What Do They Do to Test for RSV?

Updated on February 17, 2008
L.W. asks from Plano, TX
10 answers

Ok so i asked earlier today advice on my lil girl being sick for so long ... and I'm going to call my doctor tomm morning to set an appt to go in and get her tested for RSV. my question is what do they do to test the babies for RSV? Do they take their blood? .....

oh and thank you so much to all the moms that responded to me earlier!!!! it helps to know that other moms have gone through what kylie and i are going through .. thanks again :)

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answers from Dallas on

My daughter had RSV. They said they were just suctioning her nose...I didn't even realize they were swabbing her for the mucous. But, she was not admitted. I lost sleep for two nights since I was constantly watching her breathing and had her sleep upright in her carrier so she wouldn't lay flat. She is fine now!

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answers from Birmingham on

RSV is really nasty.... I hope your duaghter doesn't have it. You can get it too. We all had it years ago, me, my husband my 1 year old and my 2 year old... except the baby... SHE didn't get it! Maybe it was the nursing immunities??? But we were all soooooo..... sick. It's worse than croup and very similiar to pneumonia.

By the way, Lysol kills RSV... so if she does have it you might want to spray down the surfaces of your house with a can or two of Lysol.



answers from Dallas on

It's just a nasal swab of the mucous. I don't think it hurts at all, but little ones don't like other people sticking things in their nose. So don't be surprised if your precious angel puts up a little fight. good luck. hope your little one is okay.



answers from Dallas on

They did a nose swab on my son and I think they suctioned mucus out of his nose.



answers from Dallas on

This is going to sound a little nasty, when we were in the ER and moy son got tested they basically sucked a bunch of snot from his nose and tested it that way.



answers from Dallas on

My son was a preemie born at 31wks, and I was paranoid for the longest time about his risk of getting RSV. There is a vaccine that can be given to the baby that will protect her, but I'm not sure how they decide if the baby is eligible or not. My son wasn't able to get it, even tho he was in the high risk category. His lungs were at normal development and he was only vented for 24hrs as precaution, so that might be why he couldn't get the vaccine. I would definitely ask the doctor about it - there's still a few more months left of the cold and flu season - I just keep holding my breath until we're in the clear!

I hope that she just has allergies and that everything will be okay for you!



answers from Abilene on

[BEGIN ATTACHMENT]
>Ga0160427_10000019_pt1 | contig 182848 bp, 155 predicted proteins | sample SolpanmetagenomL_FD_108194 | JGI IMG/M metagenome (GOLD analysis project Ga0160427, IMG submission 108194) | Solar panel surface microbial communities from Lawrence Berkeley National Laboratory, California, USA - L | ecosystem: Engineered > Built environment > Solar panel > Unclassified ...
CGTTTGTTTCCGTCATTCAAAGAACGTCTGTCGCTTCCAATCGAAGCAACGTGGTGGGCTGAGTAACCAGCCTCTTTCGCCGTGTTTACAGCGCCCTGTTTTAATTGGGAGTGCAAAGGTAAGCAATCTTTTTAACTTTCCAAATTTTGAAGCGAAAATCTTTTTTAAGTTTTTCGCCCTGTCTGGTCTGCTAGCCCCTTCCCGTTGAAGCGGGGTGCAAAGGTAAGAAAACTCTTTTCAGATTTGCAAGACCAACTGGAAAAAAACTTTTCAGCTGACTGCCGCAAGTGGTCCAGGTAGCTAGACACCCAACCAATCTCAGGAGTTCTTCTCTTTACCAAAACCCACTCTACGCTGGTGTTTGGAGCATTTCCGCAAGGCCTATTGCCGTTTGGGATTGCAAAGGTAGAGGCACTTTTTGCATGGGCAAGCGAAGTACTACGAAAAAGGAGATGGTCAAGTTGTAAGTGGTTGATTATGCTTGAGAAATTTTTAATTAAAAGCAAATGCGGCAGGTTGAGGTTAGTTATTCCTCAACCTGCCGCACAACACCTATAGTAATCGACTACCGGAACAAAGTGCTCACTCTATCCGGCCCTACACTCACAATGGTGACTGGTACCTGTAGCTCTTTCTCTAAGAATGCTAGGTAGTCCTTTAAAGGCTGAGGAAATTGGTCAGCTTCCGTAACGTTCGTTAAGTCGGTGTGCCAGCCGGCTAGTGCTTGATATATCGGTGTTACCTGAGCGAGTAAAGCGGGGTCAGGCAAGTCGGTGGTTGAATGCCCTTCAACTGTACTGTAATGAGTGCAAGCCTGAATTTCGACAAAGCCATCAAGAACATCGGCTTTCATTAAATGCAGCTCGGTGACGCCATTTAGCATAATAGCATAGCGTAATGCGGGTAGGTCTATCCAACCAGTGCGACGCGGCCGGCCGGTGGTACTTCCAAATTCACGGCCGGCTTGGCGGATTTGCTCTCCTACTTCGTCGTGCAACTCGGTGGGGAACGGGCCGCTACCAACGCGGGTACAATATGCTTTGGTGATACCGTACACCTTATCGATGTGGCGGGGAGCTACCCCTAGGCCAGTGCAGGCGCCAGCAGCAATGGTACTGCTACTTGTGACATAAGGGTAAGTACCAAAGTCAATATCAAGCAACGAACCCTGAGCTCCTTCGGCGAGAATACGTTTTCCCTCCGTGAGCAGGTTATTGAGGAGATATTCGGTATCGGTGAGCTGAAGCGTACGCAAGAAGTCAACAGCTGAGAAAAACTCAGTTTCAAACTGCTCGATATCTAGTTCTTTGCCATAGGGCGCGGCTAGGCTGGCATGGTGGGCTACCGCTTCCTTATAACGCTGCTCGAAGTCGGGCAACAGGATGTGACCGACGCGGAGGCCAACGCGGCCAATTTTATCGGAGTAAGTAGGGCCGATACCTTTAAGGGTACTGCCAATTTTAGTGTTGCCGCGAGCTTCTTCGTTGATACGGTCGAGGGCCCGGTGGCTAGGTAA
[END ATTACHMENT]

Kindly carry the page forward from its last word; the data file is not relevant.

I'm pretty sure it's just a swab test. I know they do it in the doctor's office so it's not invasive.



answers from Dallas on

my youngest almost had this. we barely kept him out of the hospital when he was a few months old with round the clock care that capped off in a very long weekend. but we did it and it was intense. you have my empathy!



answers from Tyler on

My little boy got RSV in Nov at 6months old. It started with high fevers and a really snotty nose. Then we went down hill from there. When we went to the hospital to get tested they squirted some fluid into his nose and sucked it out. We tested positive immediately and they admitted us. We were in the hospital for 6 days. He had a strain that would not respond to medicine. Finally on the the 4th day after it moved to pnuemonia they found some medicine that would work. They treated him with breathing treatments and constant sucking of the fluid in his nose. We finally went home and have been on an inhaler for asthma ever since. I hope everything turns out well. We made it through it, but it was hard seeing him soooo sick. But remember, these little babies are so strong that they can bounce back from anything.



answers from Amarillo on

Hi L., my name is J. and I am a nurse. The way you test for RSV is by obtaining a swab of the nose. Kylie will not like it when it is done, because it goes all the way back into the nose and should be swabbed for about 30 seconds. I do this a lot!

RSV (Respiratory Syncytial Virus) is more common in infants and children. Some symptoms include low-grade fever and a croupy barking cough. Not all babies who have RSV are admitted. It is to the discretion of the physician. That is all I can pretty much tell you without stepping over my boundries.

Try to keep your baby from very busy,crowded places if at all possible through out the rest of the winter.

Good Luck, Jess

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